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The Mobile Space of the Essay

The Mobile Space of the Essay

Rabourdin, Caroline ORCID: 0000-0002-9694-0384 (2017) The Mobile Space of the Essay. In: Warp Weft Research Workshop, Monash University/University of Tasmania, Prato, Italy. (Unpublished)

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In 1958, Theodor Adorno compares the writing of an essay to the weaving of a carpet:

"In the essay, concepts do not build a continuum of operations, thought does not advance in a single direction, rather the aspects of the argument interweave as in a carpet. The fruitfulness of the thoughts depends on the density of this texture." (Adorno, 1958)

In this presentation I will undertake a cross section through my different teaching activities at the Architectural Association and at UCL. As in Adorno’s essay, I will proceed from a layering of thoughts, drawn from the various courses I run: ‘The Form of the Essay’, ‘Printed Matter’, ‘Taking Measure’, ‘Another Philosophy of Language,’ and show that, although they exist independently, their fruitfulness lies in their interrelations and connections.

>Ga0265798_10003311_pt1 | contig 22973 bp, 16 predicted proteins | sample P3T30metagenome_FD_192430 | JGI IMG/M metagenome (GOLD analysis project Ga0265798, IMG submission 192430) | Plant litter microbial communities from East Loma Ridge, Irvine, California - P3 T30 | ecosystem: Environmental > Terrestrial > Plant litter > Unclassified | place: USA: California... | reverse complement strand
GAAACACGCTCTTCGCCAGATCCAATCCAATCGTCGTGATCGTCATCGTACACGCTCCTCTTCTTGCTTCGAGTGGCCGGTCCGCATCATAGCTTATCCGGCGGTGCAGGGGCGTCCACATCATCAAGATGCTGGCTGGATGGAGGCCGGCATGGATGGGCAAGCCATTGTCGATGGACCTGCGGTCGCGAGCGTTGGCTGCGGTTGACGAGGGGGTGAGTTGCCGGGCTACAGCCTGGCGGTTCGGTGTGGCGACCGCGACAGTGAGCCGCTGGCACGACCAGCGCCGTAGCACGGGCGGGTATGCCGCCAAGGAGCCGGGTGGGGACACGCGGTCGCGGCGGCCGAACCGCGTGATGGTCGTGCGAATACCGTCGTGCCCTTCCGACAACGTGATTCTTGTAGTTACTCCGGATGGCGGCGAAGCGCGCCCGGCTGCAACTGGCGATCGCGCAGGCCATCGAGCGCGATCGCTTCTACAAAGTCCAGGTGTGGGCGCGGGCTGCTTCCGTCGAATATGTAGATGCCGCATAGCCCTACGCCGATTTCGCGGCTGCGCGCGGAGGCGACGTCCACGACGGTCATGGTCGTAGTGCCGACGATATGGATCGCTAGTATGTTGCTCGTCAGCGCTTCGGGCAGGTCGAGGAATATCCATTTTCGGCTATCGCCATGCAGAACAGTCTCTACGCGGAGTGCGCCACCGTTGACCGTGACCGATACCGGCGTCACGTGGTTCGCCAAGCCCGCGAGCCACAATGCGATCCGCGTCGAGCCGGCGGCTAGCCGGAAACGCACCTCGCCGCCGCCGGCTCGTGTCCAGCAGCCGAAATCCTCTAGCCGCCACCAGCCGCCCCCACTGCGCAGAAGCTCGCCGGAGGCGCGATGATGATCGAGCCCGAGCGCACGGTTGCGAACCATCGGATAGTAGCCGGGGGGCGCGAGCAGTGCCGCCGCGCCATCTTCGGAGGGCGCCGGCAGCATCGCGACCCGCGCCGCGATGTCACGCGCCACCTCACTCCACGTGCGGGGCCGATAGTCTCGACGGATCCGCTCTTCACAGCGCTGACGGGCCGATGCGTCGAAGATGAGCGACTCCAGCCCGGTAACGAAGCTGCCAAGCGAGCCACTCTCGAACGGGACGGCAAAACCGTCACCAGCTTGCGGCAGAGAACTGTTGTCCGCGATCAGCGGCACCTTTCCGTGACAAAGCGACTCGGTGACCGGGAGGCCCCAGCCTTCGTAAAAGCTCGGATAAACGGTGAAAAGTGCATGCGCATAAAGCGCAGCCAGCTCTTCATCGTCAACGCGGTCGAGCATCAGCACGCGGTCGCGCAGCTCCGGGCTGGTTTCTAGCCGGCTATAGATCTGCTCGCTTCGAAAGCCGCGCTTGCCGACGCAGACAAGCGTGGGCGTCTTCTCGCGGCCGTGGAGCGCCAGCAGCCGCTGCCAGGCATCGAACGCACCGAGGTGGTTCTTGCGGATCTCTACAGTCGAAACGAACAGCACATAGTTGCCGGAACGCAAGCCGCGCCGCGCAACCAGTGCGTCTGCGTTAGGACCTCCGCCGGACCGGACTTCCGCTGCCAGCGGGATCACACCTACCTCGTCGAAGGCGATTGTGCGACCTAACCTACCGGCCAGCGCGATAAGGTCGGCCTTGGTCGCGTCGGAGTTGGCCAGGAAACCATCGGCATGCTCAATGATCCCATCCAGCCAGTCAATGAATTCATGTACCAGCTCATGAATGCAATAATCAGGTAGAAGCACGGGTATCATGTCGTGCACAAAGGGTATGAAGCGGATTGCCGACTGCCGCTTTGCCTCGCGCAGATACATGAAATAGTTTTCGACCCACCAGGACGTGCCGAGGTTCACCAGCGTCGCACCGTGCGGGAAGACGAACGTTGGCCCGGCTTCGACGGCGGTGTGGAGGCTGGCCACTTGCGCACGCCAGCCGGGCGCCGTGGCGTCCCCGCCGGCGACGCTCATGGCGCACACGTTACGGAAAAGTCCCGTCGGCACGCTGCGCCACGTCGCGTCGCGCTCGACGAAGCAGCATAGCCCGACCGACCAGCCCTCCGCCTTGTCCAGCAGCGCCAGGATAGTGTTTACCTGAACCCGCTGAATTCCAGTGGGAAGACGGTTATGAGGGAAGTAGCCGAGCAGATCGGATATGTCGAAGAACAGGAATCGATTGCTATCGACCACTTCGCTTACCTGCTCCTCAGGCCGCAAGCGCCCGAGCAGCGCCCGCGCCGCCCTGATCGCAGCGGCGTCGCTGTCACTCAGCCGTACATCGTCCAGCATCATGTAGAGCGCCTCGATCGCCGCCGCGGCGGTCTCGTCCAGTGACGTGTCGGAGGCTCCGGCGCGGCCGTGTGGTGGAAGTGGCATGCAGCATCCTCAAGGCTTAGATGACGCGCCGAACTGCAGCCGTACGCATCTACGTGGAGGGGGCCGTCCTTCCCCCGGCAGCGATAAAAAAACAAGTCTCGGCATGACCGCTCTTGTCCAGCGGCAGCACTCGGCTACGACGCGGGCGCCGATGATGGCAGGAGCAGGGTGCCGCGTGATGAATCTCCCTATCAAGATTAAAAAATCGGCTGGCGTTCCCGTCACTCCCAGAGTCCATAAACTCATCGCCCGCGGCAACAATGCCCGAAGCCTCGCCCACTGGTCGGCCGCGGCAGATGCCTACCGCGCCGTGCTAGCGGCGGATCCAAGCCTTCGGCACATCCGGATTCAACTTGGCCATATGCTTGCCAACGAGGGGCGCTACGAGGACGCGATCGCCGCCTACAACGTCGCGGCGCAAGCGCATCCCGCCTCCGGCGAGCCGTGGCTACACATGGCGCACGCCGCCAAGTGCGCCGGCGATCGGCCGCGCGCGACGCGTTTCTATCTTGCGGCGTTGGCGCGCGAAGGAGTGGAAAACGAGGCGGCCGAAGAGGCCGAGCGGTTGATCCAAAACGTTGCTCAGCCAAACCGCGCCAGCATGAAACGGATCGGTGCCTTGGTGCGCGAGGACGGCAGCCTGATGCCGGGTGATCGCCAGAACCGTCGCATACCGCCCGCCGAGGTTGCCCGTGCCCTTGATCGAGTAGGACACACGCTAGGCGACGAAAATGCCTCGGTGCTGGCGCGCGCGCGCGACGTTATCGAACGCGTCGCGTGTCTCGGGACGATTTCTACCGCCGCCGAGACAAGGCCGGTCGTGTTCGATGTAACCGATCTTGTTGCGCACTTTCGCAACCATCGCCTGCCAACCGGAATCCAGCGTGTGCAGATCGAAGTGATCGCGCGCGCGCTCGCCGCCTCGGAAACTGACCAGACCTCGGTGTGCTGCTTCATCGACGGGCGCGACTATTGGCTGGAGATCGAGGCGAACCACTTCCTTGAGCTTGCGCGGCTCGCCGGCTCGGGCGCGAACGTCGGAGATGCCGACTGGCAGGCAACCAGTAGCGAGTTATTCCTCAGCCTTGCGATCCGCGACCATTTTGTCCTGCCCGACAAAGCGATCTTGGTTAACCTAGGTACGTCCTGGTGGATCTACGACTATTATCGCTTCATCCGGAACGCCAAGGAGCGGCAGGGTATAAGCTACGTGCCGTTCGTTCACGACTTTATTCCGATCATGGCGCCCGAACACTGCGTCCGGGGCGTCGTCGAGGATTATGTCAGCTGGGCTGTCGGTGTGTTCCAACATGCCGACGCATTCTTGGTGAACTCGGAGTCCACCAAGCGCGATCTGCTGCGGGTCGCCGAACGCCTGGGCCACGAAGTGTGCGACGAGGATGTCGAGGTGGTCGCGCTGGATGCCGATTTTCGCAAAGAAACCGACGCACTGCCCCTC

From Saussurean connotations to interlingual translations, this presentation proposes to look at the fruitfulness of interdisciplinarity through the practice and theory of language, and in particular through the shifts and displacements which exist within, as well as between, languages. To this effect I will refer to literature and philosophy, and in particular poststructuralist philosophy, with the work of Hélène Cixous and Jacques Derrida.

Architects are no strangers to translation theories, in Words and Buildings, architectural historian Adrian Forty writes that:

" Although the trade between languages is in some respects a difficulty […], in another sense the problem of translation is simply a manifestation of the transitoriness of meaning that is central to the whole enquiry: the migration of ideas and words from one language to another is another aspect of what goes on within a single language as one metaphor is displaced by another." (Forty, 2000)

A few lines later, Forty adds that the act of translation, should not be considered as a problem, "for through translation words gain as well as lose." In so doing, he invites us to embrace the practice of translation. In this presentation, I will focus on the gains and the creative potential offered by a 'translatory' practice.

Item Type: Conference or Conference Paper (Paper)
Uncontrolled Keywords: The form of the essay, Theodor Adorno, translation studies, architecture writing, creative and critical writing, essay writing, interdisciplinarity, languages, Adrian Forty
Faculty / School / Research Centre / Research Group: Faculty of Liberal Arts & Sciences
Faculty of Liberal Arts & Sciences > School of Design (DES)
Last Modified: 18 Mar 2021 23:19

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